As mentioned above and in great detail in the Herbert Smith Freehills documents, the policy language in most of the reviewed forms in use in the UK is significantly different, and much broader, than the standardized language used in U.S. policies, but there may be policies and endorsements in use in the U.S. under which coverage can be found.

In my book Why Insurance Doesn’t Cover the COVID-19 Pandemic,” I include the following information relevant to how some U.S. policies do (or might) provide coverage:

Prior to 2020, there were products in the marketplace designed to specifically cover pandemics. Their existence might represent some evidence that, without these products, mainstream P&C policies generally do not cover pandemics.

In 2018, Marsh introduced a parametric insurance product for infectious disease outbreaks called “PathogenRX” underwritten by Munich Re and based on analytics provided by Metabiota, Inc. that could be tailored to cover specific types of diseases, losses and expenses. According to media accounts, literally no one elected to purchase the product even though it won an insurance product innovation award. To dig deeper into the development of this product, click here.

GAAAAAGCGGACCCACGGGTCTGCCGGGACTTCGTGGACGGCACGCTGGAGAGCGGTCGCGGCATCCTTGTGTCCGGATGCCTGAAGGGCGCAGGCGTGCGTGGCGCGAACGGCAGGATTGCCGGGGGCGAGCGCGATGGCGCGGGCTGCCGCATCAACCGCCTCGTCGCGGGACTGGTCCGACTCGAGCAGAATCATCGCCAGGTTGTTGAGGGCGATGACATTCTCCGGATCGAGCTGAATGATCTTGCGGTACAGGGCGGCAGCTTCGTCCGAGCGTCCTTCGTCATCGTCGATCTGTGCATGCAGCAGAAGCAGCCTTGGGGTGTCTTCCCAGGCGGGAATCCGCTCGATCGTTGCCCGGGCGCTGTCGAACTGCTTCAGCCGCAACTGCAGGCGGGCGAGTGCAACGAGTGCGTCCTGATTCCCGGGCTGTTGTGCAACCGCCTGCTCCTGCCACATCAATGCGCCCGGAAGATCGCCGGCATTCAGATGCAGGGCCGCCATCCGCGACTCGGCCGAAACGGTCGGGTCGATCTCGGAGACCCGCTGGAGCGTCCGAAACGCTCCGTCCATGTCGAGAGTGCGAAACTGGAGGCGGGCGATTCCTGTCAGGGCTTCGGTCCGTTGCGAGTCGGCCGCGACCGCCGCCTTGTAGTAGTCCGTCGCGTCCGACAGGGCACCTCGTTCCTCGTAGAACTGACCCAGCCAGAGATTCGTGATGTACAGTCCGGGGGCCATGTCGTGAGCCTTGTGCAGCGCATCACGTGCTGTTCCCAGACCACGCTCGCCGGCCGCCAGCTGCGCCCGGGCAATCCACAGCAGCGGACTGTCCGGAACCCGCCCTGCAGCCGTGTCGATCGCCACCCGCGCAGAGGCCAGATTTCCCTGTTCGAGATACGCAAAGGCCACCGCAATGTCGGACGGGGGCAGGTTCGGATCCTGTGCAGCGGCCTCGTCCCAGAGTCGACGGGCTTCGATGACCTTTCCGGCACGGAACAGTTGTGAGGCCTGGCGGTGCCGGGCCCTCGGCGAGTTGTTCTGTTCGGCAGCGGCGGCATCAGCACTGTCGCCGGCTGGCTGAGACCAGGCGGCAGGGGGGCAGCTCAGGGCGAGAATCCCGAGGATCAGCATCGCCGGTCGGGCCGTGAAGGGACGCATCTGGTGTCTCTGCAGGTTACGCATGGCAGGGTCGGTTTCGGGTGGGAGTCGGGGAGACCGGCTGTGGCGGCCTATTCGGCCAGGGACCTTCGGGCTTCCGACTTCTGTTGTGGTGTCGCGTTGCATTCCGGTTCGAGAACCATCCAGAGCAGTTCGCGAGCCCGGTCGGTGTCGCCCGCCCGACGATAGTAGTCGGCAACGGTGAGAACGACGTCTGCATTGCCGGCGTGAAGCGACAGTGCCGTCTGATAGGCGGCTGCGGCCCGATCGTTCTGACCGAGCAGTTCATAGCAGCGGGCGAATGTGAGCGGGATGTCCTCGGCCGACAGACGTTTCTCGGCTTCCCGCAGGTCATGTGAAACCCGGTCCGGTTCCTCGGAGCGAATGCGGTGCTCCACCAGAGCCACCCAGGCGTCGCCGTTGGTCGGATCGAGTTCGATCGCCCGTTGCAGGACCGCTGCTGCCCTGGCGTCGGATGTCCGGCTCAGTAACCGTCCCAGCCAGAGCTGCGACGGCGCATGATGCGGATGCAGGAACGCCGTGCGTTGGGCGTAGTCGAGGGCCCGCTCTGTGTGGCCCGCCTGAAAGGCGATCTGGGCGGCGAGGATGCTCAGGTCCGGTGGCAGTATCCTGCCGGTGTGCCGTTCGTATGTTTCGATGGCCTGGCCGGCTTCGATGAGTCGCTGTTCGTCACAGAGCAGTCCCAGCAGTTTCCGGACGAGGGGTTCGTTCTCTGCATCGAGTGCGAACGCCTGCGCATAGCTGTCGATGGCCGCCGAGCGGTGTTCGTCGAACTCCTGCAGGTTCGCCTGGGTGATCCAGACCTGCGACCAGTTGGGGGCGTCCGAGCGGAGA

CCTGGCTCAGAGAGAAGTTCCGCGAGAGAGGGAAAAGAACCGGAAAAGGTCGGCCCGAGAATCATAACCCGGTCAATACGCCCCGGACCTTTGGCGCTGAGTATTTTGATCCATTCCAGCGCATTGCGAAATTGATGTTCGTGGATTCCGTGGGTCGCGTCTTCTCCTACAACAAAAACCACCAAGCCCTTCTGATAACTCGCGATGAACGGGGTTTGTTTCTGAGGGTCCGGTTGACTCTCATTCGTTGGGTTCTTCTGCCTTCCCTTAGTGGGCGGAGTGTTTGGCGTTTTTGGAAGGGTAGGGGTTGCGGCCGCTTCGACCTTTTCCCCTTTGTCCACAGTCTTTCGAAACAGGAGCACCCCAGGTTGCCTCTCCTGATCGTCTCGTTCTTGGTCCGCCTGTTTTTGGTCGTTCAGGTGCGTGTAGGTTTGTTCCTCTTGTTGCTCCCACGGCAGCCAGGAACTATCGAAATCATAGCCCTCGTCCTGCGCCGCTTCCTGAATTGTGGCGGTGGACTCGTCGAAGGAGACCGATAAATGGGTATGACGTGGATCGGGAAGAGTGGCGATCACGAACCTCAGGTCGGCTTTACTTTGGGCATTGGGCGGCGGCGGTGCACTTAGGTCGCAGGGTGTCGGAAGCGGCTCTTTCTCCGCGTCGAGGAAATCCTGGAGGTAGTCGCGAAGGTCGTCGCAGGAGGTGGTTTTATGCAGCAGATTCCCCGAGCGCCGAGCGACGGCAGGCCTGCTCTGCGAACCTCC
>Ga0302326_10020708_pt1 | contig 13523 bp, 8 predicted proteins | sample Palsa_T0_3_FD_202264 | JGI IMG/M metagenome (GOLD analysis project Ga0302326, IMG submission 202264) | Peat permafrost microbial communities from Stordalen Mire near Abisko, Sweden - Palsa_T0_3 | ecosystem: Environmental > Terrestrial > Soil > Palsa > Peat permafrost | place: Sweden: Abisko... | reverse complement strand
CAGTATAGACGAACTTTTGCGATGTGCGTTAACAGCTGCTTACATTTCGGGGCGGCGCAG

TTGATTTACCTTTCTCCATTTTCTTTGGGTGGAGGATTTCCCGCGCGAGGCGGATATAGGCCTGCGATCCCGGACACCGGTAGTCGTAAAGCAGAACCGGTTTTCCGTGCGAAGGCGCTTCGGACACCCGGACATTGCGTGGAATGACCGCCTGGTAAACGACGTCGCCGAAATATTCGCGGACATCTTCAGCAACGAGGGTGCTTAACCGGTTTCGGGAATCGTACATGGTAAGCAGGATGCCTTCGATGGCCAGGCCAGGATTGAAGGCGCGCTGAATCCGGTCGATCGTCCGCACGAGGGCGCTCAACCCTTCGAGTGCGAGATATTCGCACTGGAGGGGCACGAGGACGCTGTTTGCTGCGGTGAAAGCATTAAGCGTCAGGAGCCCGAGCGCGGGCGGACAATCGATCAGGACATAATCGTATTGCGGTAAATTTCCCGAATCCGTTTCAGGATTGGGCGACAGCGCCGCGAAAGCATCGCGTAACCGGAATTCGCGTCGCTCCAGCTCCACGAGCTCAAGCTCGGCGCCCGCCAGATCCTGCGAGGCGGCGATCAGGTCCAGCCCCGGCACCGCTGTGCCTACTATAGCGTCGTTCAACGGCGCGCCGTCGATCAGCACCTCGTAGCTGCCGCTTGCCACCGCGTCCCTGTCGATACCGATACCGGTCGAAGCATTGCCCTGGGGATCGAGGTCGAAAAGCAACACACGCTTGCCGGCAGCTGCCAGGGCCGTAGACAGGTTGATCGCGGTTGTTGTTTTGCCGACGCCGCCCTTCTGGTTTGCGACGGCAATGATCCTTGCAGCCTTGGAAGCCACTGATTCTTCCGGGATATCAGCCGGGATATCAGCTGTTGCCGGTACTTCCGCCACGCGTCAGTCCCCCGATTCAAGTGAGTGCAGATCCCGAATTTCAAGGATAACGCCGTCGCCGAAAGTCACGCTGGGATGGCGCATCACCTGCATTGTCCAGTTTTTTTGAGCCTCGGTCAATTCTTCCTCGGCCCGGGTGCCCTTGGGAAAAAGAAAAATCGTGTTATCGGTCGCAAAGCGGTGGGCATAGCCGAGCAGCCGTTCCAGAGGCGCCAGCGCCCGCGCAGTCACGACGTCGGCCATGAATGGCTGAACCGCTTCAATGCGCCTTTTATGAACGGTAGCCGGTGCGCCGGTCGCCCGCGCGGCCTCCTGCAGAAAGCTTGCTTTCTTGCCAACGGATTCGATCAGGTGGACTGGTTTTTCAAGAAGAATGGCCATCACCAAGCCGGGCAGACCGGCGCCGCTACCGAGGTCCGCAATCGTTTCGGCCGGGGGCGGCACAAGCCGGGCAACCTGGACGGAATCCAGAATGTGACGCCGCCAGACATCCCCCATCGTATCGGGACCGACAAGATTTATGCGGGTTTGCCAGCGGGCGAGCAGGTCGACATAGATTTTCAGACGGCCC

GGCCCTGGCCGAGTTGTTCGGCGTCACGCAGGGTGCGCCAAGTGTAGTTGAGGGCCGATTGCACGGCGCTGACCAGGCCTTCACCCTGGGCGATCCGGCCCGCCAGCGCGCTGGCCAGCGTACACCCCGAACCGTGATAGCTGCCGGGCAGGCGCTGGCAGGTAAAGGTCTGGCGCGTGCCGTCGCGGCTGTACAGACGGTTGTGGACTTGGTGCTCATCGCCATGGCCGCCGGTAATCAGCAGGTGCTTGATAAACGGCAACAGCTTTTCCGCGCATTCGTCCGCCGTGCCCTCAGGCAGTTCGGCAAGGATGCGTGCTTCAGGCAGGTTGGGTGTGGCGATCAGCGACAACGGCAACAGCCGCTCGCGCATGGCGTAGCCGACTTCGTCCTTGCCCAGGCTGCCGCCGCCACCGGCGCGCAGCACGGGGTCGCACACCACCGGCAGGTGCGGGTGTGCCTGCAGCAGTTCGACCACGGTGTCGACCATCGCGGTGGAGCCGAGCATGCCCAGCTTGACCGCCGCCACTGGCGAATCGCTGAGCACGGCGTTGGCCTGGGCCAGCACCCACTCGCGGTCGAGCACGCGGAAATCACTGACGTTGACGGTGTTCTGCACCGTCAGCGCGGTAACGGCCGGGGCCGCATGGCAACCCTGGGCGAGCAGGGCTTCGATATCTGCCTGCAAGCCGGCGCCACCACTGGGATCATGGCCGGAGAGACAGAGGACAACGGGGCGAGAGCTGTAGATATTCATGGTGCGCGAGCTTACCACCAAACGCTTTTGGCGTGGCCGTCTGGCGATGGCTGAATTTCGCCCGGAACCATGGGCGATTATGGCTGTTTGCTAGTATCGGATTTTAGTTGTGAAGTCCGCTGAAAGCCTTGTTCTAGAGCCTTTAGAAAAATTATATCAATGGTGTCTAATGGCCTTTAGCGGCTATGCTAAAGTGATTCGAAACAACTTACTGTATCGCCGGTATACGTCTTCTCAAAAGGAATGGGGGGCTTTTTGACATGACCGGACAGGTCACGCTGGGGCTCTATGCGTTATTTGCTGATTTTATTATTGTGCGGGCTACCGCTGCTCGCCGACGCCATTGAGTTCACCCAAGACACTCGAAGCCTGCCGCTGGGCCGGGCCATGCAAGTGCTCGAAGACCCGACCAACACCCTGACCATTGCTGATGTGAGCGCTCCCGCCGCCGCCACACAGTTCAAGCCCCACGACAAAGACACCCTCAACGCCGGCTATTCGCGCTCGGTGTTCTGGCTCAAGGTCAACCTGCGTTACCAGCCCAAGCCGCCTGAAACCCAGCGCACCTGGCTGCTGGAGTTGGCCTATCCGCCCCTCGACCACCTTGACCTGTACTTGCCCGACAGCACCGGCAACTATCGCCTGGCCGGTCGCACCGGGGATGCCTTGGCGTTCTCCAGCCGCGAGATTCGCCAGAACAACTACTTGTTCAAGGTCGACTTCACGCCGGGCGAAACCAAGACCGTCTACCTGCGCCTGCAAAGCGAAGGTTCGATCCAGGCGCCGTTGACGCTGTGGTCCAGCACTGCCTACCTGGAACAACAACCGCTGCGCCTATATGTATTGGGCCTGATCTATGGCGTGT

There have also been various types of “loss of attraction” policies that often responded to business interruption losses without a “direct physical” damage requirement. For example, one policy covers “…occurrences at any ‘insured location’ of violent assault or death, food contamination, infectious disease or contagion….” However, this particular form excludes certain viral diseases.

Some policies may have additional coverage options such as:

We will pay for the actual loss of Business Income you sustain caused by “Contamination” that results in an action by a public health or other governmental authority that prohibits access to the described premises or production of your product.